Bomb, Book and Compass book review

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Simon Winchester’s new book

This week’s Access Asia newsletter included the following book review of Simon Winchester’s Bomb, Book and Compass.

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The Winchester / Needham Paradox

We just ploughed through Simon Winchester’s new Bomb, Book and Compass – Joseph Needham and the Great Secrets of China – boy, do we want our money back!

Inevitably, if you know a lot about China and Needham, or nothing at all, you’ll probably end up reading this book. If you have had (like us, sadly) to grapple with the Needham Paradox (put bluntly – Why didn’t China have a Scientific and Industrial Revolution, despite inventing just about everything?) for exam questions, then you probably don’t know much about the man – his odd personality and personal life. If you don’t know what the Needham Paradox is (and, believe us, a shocking number of people who pass themselves off as China Hands, and who pontificate on China’s growth, the existence or not of an entrepreneurial class and write those interminable ‘can China innovate?’ papers don’t know anything about Needham) then this is, to be frank, not that useful an introduction.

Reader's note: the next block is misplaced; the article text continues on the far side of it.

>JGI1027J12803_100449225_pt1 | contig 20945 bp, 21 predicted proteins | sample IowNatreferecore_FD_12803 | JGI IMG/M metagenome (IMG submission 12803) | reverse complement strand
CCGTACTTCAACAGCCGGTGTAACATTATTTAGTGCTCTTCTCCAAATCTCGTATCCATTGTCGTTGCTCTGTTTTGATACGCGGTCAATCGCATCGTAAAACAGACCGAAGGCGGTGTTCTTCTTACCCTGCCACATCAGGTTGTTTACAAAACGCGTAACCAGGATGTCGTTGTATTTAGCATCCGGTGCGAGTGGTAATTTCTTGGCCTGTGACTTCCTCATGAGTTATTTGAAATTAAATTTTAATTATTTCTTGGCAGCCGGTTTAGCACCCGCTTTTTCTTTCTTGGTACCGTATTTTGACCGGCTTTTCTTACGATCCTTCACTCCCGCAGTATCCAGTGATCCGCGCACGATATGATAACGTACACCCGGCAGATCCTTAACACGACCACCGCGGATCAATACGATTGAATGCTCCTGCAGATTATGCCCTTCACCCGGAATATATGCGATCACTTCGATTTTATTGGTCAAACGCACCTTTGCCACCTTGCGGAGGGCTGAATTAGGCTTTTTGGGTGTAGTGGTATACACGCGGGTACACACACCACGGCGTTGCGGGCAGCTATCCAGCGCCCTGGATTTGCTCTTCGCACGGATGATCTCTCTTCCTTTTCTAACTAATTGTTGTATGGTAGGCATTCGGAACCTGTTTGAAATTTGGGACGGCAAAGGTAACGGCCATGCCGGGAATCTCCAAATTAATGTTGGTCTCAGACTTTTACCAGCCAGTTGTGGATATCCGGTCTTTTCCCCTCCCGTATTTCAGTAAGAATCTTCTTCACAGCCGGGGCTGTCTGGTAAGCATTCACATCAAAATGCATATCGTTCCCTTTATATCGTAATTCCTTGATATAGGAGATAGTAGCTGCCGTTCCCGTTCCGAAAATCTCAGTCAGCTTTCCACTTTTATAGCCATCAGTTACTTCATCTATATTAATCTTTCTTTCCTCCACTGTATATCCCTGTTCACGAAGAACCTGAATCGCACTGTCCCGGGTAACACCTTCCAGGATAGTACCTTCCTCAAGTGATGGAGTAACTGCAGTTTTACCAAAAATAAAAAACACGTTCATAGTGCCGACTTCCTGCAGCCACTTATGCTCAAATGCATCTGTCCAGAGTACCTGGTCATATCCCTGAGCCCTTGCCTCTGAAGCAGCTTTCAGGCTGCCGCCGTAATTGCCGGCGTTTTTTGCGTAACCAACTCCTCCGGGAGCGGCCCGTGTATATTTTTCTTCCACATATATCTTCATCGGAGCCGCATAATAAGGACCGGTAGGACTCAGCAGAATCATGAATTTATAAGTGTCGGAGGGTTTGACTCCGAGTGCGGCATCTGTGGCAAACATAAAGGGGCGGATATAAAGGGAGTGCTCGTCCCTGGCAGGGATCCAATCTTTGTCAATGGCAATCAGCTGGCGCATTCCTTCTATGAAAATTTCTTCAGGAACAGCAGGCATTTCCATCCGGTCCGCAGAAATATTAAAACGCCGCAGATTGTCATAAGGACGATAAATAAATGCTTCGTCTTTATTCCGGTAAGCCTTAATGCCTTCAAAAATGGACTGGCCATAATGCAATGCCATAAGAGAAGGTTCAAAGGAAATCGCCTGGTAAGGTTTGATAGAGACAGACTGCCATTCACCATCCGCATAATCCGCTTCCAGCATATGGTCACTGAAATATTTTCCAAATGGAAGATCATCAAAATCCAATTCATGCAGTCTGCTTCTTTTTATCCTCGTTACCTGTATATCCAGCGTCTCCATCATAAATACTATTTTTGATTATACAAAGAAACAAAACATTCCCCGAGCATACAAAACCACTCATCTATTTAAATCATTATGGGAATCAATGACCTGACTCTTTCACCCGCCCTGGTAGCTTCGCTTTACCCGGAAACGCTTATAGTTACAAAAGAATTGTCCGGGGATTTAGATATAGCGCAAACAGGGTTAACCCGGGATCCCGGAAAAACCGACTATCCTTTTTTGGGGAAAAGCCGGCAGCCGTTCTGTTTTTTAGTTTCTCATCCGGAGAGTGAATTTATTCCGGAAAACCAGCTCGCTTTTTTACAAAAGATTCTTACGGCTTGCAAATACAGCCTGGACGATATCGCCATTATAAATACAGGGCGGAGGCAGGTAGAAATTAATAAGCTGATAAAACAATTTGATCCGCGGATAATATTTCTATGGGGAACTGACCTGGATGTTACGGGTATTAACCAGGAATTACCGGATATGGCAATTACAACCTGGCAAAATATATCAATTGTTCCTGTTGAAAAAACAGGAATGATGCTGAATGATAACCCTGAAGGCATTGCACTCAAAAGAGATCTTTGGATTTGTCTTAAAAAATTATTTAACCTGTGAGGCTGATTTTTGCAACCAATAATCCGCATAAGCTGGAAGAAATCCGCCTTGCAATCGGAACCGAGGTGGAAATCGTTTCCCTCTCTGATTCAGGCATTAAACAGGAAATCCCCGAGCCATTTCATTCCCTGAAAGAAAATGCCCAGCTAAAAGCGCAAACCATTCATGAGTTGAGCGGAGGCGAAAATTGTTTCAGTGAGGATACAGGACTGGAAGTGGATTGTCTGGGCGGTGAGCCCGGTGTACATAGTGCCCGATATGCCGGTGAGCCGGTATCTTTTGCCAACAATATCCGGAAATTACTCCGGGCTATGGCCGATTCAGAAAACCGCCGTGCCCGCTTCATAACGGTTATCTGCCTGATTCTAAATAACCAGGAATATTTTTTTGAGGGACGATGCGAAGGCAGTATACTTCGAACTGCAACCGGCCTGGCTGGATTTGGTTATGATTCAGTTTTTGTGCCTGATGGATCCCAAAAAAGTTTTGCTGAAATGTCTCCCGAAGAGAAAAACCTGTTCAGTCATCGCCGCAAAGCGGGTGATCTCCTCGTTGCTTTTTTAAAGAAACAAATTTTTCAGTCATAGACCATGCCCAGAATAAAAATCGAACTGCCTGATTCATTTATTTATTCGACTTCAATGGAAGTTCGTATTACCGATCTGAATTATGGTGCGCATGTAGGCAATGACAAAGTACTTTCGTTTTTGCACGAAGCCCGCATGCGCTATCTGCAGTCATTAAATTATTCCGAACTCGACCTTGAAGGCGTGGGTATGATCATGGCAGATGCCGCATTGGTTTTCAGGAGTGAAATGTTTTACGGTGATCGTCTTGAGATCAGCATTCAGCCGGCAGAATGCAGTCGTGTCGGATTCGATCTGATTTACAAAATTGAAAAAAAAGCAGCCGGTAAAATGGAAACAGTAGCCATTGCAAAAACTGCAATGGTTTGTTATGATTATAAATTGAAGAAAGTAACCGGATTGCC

The fact is that Needham’s life was moderately interesting (more than you can say about most of our lives admittedly), but it was the work (the multi-volume Science and Civilization in China) that is really important. There were more interesting people around in China at the time, and so the problem is that the background bio is really an extended footnote turned into a book. What Winchester singularly fails to do, beyond a very cursory description of the basics of the Needham Paradox, is discuss the whole point of Needham’s working life.

Winchester basically ducks the whole debate and assumes the ‘China just stopped trying line’, which, in our considered opinion, is wrong – scientific and technical progress did continue throughout the early modern period; the Qing dynasty was a fruitful time too in many areas though after 1800 internal political upheavals dominated and caused havoc adversely affecting innovation and research, while at the same time England had the steam power or ‘industrial’ revolution and appeared to forge ahead. The fascinating debate continues – though not in the pages of this book, which ends with a rather ‘googled’ few pages on modern Chongqing for some reason.

And a complaint: Winchester’s book is a nice background to the period, but a decent edit by someone with a good knowledge of modern Chinese history would have helped. Numerous annoying little mistakes made it through, for instance the USS Panay was not sunk in Shanghai, but upriver evacuating people from Nanjing in 1937 (indeed 28 miles upriver from Nanjing to be precise). Similarly the British Ambassador to China, Sir Hughe Knatchbull-Hugessen, was not strafed by Japanese fighter planes in Shanghai in 1937, but on the road closer to Nanjing. Though we’re no fans of Internet research – Google could have quickly corrected these historical errors. Pedants? Us? Never!

We have to admit, we usually enjoy Winchester, but this sadly is a half-arsed effort, useful for a little background colour but not much else.

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